I find Brah’s concepts on diaspora, particularly the multi-axial understanding of power, extremely relevant to the analysis of the phenomenon of marriage migration, weaving as it does the political, economic, social, and cultural dimensions and processes at the subject, community, and macro levels. They provide multiple analytic tools with which to view marriage migrants in the totality of their situation. Moreover, they are radical and powerful, particularly for the marginalised as is often the case of marriage migrants. They expose and challenge regimes of power that inscribe the situation of migrants, and open the possibilities for the creation of trans-ethnic and transnational societies founded on respect for human rights, and ensuring peoples’ security, devoid of the majority/minority distinction.Mary Lou Alcid

In using diaspora as an analytic lens in the context of marriage migration, it may also be worth considering the following: the orientation and nature of activities in diaspora communities of the wives, (e.g., mutual support, welfare, and political organising to get recognition from the state), and the communities’ links with other immigrant formations and broad social movements.

Mary Lou Alcid is a feminist social work educator and migrant rights advocate. She was one of the 27 Filipino women among the 1000 women worldwide nominated for the Nobel Peace Prize in 2005 for her work in the field of international labour migration.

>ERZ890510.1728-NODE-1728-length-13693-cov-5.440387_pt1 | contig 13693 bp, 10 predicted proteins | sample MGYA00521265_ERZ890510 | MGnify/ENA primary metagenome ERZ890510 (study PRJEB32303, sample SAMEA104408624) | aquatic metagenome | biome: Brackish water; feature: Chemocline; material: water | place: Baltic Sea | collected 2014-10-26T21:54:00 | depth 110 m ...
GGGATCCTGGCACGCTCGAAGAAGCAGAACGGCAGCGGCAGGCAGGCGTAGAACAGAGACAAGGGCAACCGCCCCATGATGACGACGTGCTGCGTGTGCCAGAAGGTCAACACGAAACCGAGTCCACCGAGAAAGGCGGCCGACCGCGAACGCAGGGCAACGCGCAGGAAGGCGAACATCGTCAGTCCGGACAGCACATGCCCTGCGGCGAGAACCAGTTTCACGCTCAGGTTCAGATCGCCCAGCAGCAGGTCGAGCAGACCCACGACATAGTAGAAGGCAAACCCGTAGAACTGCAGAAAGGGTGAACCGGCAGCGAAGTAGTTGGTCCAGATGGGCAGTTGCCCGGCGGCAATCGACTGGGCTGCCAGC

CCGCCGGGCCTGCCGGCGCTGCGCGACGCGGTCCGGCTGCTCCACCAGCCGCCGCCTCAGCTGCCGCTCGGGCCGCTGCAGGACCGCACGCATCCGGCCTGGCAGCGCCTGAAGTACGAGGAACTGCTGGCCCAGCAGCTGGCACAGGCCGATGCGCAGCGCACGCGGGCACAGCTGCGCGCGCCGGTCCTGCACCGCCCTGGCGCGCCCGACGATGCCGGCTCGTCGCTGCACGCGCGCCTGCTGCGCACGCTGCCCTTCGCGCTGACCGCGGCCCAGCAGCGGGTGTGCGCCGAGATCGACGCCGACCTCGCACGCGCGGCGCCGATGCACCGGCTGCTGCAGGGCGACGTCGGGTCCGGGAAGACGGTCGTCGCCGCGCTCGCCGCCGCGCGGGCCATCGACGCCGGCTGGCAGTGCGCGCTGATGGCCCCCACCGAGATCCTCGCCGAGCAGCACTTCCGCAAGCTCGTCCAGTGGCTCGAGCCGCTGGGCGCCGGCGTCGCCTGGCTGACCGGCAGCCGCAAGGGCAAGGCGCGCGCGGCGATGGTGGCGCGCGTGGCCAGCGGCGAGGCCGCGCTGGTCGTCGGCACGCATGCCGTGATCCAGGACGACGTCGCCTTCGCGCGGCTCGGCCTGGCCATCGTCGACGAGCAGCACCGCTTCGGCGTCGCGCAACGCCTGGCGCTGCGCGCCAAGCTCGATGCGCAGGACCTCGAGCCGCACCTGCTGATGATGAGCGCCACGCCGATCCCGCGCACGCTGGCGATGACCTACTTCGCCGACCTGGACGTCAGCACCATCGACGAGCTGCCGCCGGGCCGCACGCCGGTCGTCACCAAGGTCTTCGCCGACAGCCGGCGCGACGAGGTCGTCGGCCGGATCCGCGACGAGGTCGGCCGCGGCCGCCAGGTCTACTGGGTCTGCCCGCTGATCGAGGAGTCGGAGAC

References
Anderson, B. (1991). Imagined communities: Reflections on the origin and spread of nationalism. New York: Verso.
Brah, A. (2003). “Diaspora, Border and Transnational Identities” in Lewis, R. and Mills, S. (eds.), Feminist Postcolonial Theory: A Reader. Edinburgh: Edinburgh University Press.
Clifford, J. (1994). Sites of crossing: Borders and diasporas in late 20th Century expressive culture. The Seeger Lecture.
Society for Ethnomusicology, Seattle, WA. October 24. Filipinas 1994. Signed, Sealed, Delivered. December, pp. 16-18.
Esman, M. (1996). “Diasporas and international relations” in Hutchins, J. and Smith, A. (eds.), Ethnicity. New York: Oxford University Press.
Okamura, J. Y. The global diaspora as an imagined community. University of Hawaii at Manoa. <http://www.usc.edu/dept/LAS/CMTS/MonoPaper3-6.html>.
Safran, W. (1991). “Diaspora in modern societies: Myths of homeland and return.” Diaspora, 1 (1), 83-99.
Toninato, P. The making of gypsy diasporas. University of Warwick, United Kingdom. <http://www.diasporas.ac.uk/assets/The%20Making%20of%20Gypsy%20Diasporas.pdf>.